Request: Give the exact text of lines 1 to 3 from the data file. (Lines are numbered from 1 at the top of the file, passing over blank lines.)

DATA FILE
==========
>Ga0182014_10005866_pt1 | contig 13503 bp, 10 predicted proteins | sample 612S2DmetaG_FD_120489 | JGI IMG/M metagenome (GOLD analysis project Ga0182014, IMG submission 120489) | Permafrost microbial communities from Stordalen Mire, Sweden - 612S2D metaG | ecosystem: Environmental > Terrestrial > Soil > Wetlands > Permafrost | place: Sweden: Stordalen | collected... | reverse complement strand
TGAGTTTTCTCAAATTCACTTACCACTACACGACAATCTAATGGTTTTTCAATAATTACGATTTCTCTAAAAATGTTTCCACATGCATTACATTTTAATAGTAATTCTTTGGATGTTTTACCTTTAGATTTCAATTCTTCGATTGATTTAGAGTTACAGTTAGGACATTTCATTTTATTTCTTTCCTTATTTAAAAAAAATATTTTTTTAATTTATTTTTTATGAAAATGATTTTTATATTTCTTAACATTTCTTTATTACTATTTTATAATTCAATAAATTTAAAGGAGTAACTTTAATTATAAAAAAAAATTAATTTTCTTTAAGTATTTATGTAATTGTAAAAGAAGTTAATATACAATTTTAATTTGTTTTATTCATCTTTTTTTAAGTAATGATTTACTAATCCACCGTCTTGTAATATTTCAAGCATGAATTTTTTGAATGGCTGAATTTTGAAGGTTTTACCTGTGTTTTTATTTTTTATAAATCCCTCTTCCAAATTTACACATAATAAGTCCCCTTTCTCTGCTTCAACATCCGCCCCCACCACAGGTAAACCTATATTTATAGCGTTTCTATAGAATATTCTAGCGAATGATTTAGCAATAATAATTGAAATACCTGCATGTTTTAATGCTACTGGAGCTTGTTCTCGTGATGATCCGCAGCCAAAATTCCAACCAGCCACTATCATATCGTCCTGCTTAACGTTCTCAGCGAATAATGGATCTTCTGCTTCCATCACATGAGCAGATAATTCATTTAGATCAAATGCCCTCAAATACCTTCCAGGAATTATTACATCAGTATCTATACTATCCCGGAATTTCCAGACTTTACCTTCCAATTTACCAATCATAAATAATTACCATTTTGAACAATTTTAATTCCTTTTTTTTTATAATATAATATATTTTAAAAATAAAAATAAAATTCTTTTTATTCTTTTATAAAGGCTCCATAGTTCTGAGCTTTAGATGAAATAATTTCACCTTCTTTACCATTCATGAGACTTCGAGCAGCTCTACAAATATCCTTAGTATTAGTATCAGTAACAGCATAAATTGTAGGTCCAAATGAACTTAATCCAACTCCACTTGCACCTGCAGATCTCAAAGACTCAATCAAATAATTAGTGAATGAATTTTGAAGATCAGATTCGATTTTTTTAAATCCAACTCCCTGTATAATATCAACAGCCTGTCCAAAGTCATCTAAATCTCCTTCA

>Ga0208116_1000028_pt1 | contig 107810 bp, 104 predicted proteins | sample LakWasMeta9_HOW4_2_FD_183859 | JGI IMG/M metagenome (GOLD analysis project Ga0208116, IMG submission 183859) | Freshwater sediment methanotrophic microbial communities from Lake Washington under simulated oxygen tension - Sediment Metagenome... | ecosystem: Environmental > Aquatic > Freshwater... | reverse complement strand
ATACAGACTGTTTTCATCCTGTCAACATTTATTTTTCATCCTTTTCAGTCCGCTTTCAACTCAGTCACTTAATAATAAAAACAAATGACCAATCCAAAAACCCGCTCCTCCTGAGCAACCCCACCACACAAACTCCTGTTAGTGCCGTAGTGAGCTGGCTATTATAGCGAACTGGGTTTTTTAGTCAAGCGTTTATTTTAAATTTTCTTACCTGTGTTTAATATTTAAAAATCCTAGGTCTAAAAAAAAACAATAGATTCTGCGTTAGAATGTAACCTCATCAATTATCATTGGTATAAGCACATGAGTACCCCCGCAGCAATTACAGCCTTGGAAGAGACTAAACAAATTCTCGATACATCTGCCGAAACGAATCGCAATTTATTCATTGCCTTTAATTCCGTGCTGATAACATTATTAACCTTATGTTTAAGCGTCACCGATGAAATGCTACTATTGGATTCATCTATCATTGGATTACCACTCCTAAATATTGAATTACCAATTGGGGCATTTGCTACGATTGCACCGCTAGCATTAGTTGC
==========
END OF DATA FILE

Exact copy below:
>Ga0182014_10005866_pt1 | contig 13503 bp, 10 predicted proteins | sample 612S2DmetaG_FD_120489 | JGI IMG/M metagenome (GOLD analysis project Ga0182014, IMG submission 120489) | Permafrost microbial communities from Stordalen Mire, Sweden - 612S2D metaG | ecosystem: Environmental > Terrestrial > Soil > Wetlands > Permafrost | place: Sweden: Stordalen | collected... | reverse complement strand
TGAGTTTTCTCAAATTCACTTACCACTACACGACAATCTAATGGTTTTTCAATAATTACGATTTCTCTAAAAATGTTTCCACATGCATTACATTTTAATAGTAATTCTTTGGATGTTTTACCTTTAGATTTCAATTCTTCGATTGATTTAGAGTTACAGTTAGGACATTTCATTTTATTTCTTTCCTTATTTAAAAAAAATATTTTTTTAATTTATTTTTTATGAAAATGATTTTTATATTTCTTAACATTTCTTTATTACTATTTTATAATTCAATAAATTTAAAGGAGTAACTTTAATTATAAAAAAAAATTAATTTTCTTTAAGTATTTATGTAATTGTAAAAGAAGTTAATATACAATTTTAATTTGTTTTATTCATCTTTTTTTAAGTAATGATTTACTAATCCACCGTCTTGTAATATTTCAAGCATGAATTTTTTGAATGGCTGAATTTTGAAGGTTTTACCTGTGTTTTTATTTTTTATAAATCCCTCTTCCAAATTTACACATAATAAGTCCCCTTTCTCTGCTTCAACATCCGCCCCCACCACAGGTAAACCTATATTTATAGCGTTTCTATAGAATATTCTAGCGAATGATTTAGCAATAATAATTGAAATACCTGCATGTTTTAATGCTACTGGAGCTTGTTCTCGTGATGATCCGCAGCCAAAATTCCAACCAGCCACTATCATATCGTCCTGCTTAACGTTCTCAGCGAATAATGGATCTTCTGCTTCCATCACATGAGCAGATAATTCATTTAGATCAAATGCCCTCAAATACCTTCCAGGAATTATTACATCAGTATCTATACTATCCCGGAATTTCCAGACTTTACCTTCCAATTTACCAATCATAAATAATTACCATTTTGAACAATTTTAATTCCTTTTTTTTTATAATATAATATATTTTAAAAATAAAAATAAAATTCTTTTTATTCTTTTATAAAGGCTCCATAGTTCTGAGCTTTAGATGAAATAATTTCACCTTCTTTACCATTCATGAGACTTCGAGCAGCTCTACAAATATCCTTAGTATTAGTATCAGTAACAGCATAAATTGTAGGTCCAAATGAACTTAATCCAACTCCACTTGCACCTGCAGATCTCAAAGACTCAATCAAATAATTAGTGAATGAATTTTGAAGATCAGATTCGATTTTTTTAAATCCAACTCCCTGTATAATATCAACAGCCTGTCCAAAGTCATCTAAATCTCCTTCA

>Ga0208116_1000028_pt1 | contig 107810 bp, 104 predicted proteins | sample LakWasMeta9_HOW4_2_FD_183859 | JGI IMG/M metagenome (GOLD analysis project Ga0208116, IMG submission 183859) | Freshwater sediment methanotrophic microbial communities from Lake Washington under simulated oxygen tension - Sediment Metagenome... | ecosystem: Environmental > Aquatic > Freshwater... | reverse complement strand